2 dental hygiene professors sue Calif. college


Two professors at a college dental hygiene program in Califiornia are suing the school, claiming they endured retaliation for filing a formal complaint for "severe and pervasive" racial discrimination perpetrated by the program director and other educators.

On April 10, Karen Kubischta and Dr. Linda Lukacs, who were obligated as mandatory reporters to report discrimination, filed a suit in the Superior Court of California in the County of San Diego against Southwestern College. After reporting the discrimination, they claimed they were met with unworkable schedules, did not receive compensation for work completed, and more. The alleged harassment and retaliation led them to leave their tenured positions and seek employment elsewhere, according to a press release dated April 12 from the attorney representing the professors.

"It's shocking and tragic to see what these well-respected professors, beloved by their students and valued by the Southwestern community, were subjected to," Arash Sadat, their attorney, said in the release. "Not only legally, but ethically and morally."

Throughout her tenure, Kubischta became increasingly disturbed by racially discriminatory comments purportedly made by Southwestern College's Dental Hygiene Program Director Jean Honny, which Kubischta documented. Honny's comments included repeated warnings to "be careful" when dealing with African American and Muslim students, whom she often derisively referred to as "those people," according to the lawsuit.

Kubischta, a 2007 graduate of the Southwestern hygiene program who became a full-time tenured professor in 2018, reportedly became progressively more disturbed by racially insensitive comments made by Jean Honny, the school’s dental hygiene program director. In the suit, she claimed that Honny repeatedly warned to “be careful” when dealing with African American and Muslim students who the director often referred to as "those people," according to the release.

Additionally, Kubischta documented Honny’s comments and filed a formal complaint against her. In the complaint, Kubischta described numerous incidents of discrimination she witnessed, as well as complaints she heard about from students. Also, Kubischta stated in her complaint that she feared being retaliated against for reporting these incidents.

The allegations were substantiated, and a monthslong independent investigation concluded that Honny's comments were offensive and constituted "severe and pervasive" racial discrimination, according to the release.

Despite the claims being verified, administrators at the school allegedly didn't support Kubischta's reporting. Following the investigation, Dean Christine Perri purportedly violated district and education code policies when she advised Kubischta not to formally file any future complaints but instead to handle them "in-house." Perri's reported actions were a direct attempt to prohibit reporting to the district's Title IX department and human resources departments, according to the complaint.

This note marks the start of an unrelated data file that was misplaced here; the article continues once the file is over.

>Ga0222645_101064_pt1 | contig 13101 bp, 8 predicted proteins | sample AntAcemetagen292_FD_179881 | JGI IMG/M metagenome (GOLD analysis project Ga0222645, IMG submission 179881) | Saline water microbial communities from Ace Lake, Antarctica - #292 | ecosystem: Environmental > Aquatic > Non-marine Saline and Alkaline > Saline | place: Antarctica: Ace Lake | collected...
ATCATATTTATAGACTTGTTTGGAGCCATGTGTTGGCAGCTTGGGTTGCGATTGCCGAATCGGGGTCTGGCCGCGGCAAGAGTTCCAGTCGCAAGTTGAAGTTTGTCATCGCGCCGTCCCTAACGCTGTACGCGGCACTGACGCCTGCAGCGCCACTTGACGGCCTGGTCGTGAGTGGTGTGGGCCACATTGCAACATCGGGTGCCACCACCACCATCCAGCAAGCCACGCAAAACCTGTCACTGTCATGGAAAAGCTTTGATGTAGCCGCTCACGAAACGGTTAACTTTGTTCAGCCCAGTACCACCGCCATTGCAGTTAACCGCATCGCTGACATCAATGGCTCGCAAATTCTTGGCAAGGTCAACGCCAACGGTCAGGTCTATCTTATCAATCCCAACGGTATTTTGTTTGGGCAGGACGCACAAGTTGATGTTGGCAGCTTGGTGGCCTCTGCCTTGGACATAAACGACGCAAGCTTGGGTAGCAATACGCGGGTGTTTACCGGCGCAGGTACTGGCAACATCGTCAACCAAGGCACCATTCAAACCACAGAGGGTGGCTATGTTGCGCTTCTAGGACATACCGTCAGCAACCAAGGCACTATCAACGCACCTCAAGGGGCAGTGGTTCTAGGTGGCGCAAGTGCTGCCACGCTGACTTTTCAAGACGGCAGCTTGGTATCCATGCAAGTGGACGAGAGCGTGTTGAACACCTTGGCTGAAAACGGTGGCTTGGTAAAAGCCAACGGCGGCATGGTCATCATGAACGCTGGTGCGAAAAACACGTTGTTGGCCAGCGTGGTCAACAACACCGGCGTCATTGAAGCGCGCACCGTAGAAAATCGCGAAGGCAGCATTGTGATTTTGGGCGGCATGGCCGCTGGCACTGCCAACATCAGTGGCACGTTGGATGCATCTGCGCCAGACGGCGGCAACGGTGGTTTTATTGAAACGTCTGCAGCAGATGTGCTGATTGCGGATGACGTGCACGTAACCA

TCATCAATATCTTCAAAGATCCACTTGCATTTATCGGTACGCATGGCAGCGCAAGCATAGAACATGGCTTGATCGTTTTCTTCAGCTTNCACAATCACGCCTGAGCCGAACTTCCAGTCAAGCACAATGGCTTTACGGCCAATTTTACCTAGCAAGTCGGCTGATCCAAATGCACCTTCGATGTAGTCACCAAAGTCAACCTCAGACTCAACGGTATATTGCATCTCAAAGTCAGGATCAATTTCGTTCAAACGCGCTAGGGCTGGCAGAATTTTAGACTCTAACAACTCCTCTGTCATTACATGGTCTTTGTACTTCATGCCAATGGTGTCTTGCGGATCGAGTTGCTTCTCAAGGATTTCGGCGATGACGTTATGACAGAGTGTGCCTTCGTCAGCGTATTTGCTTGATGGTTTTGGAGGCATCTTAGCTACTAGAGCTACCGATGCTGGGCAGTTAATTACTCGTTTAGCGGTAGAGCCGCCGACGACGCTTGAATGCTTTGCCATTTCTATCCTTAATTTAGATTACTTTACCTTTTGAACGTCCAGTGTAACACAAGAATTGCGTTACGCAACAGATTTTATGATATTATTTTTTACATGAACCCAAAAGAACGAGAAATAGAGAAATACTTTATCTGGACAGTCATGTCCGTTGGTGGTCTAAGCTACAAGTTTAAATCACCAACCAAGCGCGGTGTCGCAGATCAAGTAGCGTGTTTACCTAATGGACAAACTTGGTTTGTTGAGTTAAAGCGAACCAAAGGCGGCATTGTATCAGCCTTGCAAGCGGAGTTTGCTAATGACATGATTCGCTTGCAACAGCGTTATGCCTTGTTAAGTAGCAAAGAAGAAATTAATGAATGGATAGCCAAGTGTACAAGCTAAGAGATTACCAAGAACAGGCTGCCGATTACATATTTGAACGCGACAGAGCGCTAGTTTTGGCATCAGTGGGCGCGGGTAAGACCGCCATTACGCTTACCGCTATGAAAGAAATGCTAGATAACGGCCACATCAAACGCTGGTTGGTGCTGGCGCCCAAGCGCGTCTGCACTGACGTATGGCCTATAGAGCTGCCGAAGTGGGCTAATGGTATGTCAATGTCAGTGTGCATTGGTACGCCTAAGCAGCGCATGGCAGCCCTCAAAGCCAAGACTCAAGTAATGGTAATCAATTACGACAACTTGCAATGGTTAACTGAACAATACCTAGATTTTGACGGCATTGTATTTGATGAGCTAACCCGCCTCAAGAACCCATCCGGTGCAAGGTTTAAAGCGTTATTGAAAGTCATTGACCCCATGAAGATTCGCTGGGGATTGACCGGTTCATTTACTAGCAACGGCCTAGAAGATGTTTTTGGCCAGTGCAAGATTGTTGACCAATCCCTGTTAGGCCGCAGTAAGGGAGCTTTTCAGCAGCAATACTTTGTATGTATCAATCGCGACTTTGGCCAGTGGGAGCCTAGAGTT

Lukacs, who was recruited for a position as an adjunct professor at Southwestern in 2001 and became a full-time, tenured professor in 2008, alleged that students confided in her about discrimination. Lukacs claimed one student said that Southwestern professors "pick on their students that have an accent or dark skin ... [and grade] us differently from white people," according to the release.

Lukacs alleged that another student was so overwhelmed that she had suicidal thoughts and a third student was taking medication to cope, according to the release.

As mandatory reporters, Kubischta and Lukacs were required to address these issues with the district Title IX department and human resources. Their report included 12 attachments authored by students. The students' accounts vividly detailed discrimination, bullying, intimidation, unwarranted physical touch, verbal abuse, and retribution, according to the release.

Over time, the alleged retaliation against the professors intensified into a toxic work environment. Administrators purportedly gave Kubischta and Lukacs unworkable class schedule changes, refused to reply to work-related planning and coordination emails, and would not allow them to teach remotely during the peak of the COVID-19 pandemic while others had the right to do so, according to the suit.

Furthermore, Kubischta alleged that the school refused to pay her for completing noncontract that Honny and Perri had previously approved and assigned her a class that she had no background to teach. Lukacs claimed that she was removed from a class she had taught for a decade and was replaced with an inexperienced new hire.

On the same day, Kubischta and Lukacs were notified that they had been placed on administrative leave. The women chose to leave their positions and look for work elsewhere, which they claimed caused considerable emotional and financial harm.

"They spoke out against wrongdoing, but the college attempted to silence them rather than take responsibility," Sadat said. "We intend to see to it that Southwestern's efforts to evade accountability will soon come to an end."

Page 1 of 65
Next Page